• The arthroconidia are highly infectious and are a serious danger to
laboratory staff. Consequently, Petri dishes should never be used for
isolation of the organism and all procedures should be carried out in a
biological safety cabinet under Category 3 containment.
• Preparations for microscopy should be made only after wetting the
colony to reduce spore dispersal.
• Serological tests play an important part in diagnosis.
• The immunodiffusion test is most useful for detection of early
primary infection or exacerbation of existing disease; antibodies
appear 1–3 weeks after infection but are seldom detectable
after 2–6 months, or in patients with disseminated
• The latex agglutination test gives similar results to the
immunodiffusion test, but is less specific. Complement fixing
antibodies appear 1–3 months after infection and persist for
long periods in individuals with chronic or disseminated disease.
• In most cases the titre is proportional to the extent of infection;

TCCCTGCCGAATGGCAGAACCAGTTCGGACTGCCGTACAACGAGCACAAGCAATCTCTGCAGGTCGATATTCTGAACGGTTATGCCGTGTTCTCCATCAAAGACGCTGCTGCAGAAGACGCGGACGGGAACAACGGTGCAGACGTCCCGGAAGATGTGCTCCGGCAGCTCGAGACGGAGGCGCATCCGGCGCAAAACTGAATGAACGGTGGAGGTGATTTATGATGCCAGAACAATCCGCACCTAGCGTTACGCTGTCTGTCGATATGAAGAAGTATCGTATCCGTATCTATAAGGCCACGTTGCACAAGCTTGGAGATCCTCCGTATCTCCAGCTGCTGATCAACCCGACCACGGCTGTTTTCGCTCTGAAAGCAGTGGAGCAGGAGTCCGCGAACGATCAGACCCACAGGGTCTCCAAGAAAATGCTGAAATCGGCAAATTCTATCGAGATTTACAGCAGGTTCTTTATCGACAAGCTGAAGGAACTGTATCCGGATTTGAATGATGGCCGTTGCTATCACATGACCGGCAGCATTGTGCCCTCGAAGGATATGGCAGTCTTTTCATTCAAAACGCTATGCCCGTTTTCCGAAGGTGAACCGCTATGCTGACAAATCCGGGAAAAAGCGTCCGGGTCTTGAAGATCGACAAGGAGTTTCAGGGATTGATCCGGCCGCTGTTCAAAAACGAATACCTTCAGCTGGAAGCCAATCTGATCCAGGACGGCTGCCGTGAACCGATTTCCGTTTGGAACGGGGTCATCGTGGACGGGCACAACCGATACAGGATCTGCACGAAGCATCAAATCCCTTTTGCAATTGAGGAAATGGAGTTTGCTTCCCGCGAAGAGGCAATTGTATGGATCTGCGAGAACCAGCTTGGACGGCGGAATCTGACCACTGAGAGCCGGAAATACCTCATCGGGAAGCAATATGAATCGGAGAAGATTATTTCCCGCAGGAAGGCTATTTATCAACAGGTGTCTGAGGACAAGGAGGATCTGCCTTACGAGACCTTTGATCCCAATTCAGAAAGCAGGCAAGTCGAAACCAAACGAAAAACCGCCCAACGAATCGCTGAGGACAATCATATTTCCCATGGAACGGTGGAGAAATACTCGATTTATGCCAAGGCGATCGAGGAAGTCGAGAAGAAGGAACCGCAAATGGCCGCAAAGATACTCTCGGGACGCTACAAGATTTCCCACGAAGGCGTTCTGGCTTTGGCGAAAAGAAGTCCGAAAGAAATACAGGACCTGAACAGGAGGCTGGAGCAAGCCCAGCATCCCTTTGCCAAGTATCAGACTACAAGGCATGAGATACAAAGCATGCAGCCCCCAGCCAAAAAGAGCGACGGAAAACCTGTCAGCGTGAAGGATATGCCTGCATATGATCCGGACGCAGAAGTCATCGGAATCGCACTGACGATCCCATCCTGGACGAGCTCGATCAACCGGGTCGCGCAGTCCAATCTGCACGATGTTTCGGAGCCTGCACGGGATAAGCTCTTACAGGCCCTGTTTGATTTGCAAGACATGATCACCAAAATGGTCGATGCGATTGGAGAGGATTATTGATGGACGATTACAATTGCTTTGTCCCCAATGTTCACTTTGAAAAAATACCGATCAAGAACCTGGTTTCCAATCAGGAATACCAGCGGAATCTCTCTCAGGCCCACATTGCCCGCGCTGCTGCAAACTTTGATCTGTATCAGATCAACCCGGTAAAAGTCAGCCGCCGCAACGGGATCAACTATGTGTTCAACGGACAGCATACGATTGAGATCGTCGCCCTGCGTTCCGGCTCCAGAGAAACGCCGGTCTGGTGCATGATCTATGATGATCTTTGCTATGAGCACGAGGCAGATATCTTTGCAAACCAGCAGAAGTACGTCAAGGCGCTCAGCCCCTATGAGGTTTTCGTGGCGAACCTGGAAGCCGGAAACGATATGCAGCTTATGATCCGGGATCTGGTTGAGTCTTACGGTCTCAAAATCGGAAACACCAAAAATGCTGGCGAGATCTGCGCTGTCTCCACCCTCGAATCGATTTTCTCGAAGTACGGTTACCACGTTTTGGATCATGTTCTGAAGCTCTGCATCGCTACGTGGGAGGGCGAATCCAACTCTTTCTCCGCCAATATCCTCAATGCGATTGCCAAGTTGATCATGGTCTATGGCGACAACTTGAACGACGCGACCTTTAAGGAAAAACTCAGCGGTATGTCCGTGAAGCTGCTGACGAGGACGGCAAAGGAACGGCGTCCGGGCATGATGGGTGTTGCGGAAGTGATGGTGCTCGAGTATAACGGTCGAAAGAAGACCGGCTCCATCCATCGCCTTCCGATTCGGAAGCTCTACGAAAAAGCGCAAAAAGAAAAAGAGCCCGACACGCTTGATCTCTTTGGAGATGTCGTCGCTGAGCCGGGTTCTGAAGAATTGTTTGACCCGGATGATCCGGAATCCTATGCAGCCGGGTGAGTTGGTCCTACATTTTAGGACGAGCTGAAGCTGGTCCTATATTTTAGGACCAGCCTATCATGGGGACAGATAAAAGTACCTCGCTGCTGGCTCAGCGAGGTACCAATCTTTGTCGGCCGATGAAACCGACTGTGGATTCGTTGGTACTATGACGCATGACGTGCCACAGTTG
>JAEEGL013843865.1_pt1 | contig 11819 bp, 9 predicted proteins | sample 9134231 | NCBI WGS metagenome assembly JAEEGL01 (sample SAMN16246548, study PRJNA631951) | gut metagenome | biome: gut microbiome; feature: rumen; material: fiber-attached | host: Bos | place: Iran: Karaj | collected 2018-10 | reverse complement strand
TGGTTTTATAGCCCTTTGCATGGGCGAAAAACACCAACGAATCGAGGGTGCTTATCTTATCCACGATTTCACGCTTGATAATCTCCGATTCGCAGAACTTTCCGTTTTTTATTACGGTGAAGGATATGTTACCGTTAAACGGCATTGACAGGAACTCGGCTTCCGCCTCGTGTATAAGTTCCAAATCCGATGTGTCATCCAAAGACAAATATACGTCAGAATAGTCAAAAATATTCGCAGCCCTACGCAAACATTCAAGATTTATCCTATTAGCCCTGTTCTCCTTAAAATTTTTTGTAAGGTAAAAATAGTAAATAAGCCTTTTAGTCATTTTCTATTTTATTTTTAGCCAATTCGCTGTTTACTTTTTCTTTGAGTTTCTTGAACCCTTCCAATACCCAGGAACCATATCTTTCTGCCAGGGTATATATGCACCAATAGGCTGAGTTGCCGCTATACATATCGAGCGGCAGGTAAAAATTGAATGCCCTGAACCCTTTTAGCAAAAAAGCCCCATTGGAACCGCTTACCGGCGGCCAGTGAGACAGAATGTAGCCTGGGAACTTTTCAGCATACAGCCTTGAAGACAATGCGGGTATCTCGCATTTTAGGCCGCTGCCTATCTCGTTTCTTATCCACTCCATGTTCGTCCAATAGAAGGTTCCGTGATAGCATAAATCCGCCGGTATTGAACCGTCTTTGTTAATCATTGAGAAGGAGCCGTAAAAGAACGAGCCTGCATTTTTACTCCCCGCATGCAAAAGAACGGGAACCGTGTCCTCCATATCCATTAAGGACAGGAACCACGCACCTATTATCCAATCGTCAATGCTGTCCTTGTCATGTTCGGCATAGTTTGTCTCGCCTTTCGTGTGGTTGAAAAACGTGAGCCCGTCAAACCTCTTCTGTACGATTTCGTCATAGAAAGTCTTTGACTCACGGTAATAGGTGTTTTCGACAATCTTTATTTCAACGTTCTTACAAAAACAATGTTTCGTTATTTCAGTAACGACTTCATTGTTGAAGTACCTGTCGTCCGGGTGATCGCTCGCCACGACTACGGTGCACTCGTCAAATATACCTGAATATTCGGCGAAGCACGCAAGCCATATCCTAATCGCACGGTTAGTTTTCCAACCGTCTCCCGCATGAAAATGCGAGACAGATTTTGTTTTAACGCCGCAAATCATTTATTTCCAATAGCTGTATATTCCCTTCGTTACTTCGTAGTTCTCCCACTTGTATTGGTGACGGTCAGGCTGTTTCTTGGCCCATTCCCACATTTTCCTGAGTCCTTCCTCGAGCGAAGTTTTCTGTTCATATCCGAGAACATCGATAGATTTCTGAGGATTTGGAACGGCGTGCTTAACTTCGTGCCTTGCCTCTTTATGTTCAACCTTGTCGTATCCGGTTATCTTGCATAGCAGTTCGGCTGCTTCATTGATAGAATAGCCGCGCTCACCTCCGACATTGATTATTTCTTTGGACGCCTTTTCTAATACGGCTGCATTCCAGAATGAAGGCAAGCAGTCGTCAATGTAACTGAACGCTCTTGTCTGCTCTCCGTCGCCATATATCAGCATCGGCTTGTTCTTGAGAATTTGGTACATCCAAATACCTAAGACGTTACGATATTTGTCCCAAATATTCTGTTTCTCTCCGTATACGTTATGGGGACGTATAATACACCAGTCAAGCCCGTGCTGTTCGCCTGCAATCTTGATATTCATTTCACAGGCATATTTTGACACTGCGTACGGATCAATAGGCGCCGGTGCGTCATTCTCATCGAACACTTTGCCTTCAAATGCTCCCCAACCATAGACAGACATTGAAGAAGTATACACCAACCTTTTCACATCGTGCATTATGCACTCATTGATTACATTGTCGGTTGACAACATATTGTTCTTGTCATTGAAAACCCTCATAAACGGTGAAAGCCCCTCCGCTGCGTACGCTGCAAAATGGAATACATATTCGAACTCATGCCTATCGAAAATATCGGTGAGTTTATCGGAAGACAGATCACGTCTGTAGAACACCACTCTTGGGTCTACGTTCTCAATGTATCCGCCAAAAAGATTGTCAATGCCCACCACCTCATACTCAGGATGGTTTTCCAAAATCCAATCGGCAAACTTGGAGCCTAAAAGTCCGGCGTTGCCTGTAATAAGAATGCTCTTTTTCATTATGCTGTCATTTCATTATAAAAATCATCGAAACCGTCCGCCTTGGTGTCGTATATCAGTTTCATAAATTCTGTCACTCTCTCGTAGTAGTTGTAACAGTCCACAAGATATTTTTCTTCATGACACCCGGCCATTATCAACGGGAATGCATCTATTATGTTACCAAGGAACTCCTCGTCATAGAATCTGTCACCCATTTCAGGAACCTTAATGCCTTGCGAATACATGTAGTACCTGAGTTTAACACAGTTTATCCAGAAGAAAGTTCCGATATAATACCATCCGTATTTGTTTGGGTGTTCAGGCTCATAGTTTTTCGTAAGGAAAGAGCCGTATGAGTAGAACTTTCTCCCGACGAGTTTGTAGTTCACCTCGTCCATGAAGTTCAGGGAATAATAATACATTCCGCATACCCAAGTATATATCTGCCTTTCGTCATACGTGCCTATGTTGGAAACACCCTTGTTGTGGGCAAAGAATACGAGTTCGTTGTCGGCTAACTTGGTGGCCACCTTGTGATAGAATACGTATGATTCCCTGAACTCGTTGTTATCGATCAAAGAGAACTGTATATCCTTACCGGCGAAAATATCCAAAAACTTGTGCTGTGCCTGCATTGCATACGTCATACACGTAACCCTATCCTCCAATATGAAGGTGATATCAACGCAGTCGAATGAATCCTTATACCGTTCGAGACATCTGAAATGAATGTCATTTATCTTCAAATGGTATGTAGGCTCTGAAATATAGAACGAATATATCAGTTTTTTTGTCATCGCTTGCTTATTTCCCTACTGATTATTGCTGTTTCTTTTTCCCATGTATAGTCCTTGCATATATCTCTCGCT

failure of the titre to fall during treatment of disseminated
coccidioidomycosis is an ominous sign.
• The historical standard of treatment is intravenous
amphotericin B, but oral fluconazole is now used to treat
many patients with skin, soft tissue, bone or joint
infections. Itraconazole is also effective, but less well
tolerated. Because oral fluconazole is so much more
benign than intrathecal amphotericin B, it is now the drug
of choice for coccidioidal meningitis.
Amphotericin B, Fluconazole
(also called cave disease)
Caused by the dimorphic fungus Histoplasma capsulatum
Tuberculated macroconidia,grown at 25C Intracellular yeast at 37°C
Histoplasmosis is characterized by intracellular growth of the
pathogen in macrophages and a granulomatous reaction in
tissue. These granulomatous foci may reactivate and cause
dissemination of fungi to other tissues.
Microscopical appearance of Histoplasma
capsulatum microconidia and macroconidia
Microscopical appearance of Histoplasma
capsulatum yeast cells in tissue.
1.Usually, acute benign
2.Rarely, progressive, chronic
or disseminated disease
3.Endemic area in U.S. -Atlantic
Ocean to N. Dakota (500,000
cases/year in U.S.), except
New England & Florida. Most
cases in Ohio and Mississippi
• Other endemic regions
include parts of Africa,
Australia, India and Malaysia.
H. capsulatum grows in soil.